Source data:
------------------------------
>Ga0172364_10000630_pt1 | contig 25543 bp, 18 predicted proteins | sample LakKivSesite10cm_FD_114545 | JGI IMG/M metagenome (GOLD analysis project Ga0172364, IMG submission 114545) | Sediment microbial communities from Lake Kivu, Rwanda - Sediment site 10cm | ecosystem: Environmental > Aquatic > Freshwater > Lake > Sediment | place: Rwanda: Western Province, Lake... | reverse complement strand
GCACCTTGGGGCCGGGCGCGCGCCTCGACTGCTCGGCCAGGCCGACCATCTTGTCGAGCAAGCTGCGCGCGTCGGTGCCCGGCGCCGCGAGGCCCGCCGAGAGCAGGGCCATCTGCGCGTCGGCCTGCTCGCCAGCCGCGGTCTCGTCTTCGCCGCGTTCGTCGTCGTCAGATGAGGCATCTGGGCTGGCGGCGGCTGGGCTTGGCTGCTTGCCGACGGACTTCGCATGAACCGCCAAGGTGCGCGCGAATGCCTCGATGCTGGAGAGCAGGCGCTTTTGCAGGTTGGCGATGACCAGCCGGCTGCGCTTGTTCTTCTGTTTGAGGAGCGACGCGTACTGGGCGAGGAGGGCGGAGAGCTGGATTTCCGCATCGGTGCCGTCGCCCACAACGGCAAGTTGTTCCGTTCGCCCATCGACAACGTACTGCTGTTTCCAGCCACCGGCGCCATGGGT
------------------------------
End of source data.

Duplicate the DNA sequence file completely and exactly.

>Ga0172364_10000630_pt1 | contig 25543 bp, 18 predicted proteins | sample LakKivSesite10cm_FD_114545 | JGI IMG/M metagenome (GOLD analysis project Ga0172364, IMG submission 114545) | Sediment microbial communities from Lake Kivu, Rwanda - Sediment site 10cm | ecosystem: Environmental > Aquatic > Freshwater > Lake > Sediment | place: Rwanda: Western Province, Lake... | reverse complement strand
GCACCTTGGGGCCGGGCGCGCGCCTCGACTGCTCGGCCAGGCCGACCATCTTGTCGAGCAAGCTGCGCGCGTCGGTGCCCGGCGCCGCGAGGCCCGCCGAGAGCAGGGCCATCTGCGCGTCGGCCTGCTCGCCAGCCGCGGTCTCGTCTTCGCCGCGTTCGTCGTCGTCAGATGAGGCATCTGGGCTGGCGGCGGCTGGGCTTGGCTGCTTGCCGACGGACTTCGCATGAACCGCCAAGGTGCGCGCGAATGCCTCGATGCTGGAGAGCAGGCGCTTTTGCAGGTTGGCGATGACCAGCCGGCTGCGCTTGTTCTTCTGTTTGAGGAGCGACGCGTACTGGGCGAGGAGGGCGGAGAGCTGGATTTCCGCATCGGTGCCGTCGCCCACAACGGCAAGTTGTTCCGTTCGCCCATCGACAACGTACTGCTGTTTCCAGCCACCGGCGCCATGGGT